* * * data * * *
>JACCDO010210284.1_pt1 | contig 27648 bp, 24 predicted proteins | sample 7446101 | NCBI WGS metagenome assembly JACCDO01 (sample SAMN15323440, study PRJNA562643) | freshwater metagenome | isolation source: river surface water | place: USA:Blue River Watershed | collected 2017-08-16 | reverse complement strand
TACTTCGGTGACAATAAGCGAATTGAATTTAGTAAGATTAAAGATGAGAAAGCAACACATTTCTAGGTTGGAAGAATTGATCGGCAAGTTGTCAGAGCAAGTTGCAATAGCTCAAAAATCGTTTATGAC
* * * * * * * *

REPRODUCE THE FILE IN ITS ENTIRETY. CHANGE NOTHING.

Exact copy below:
>JACCDO010210284.1_pt1 | contig 27648 bp, 24 predicted proteins | sample 7446101 | NCBI WGS metagenome assembly JACCDO01 (sample SAMN15323440, study PRJNA562643) | freshwater metagenome | isolation source: river surface water | place: USA:Blue River Watershed | collected 2017-08-16 | reverse complement strand
TACTTCGGTGACAATAAGCGAATTGAATTTAGTAAGATTAAAGATGAGAAAGCAACACATTTCTAGGTTGGAAGAATTGATCGGCAAGTTGTCAGAGCAAGTTGCAATAGCTCAAAAATCGTTTATGAC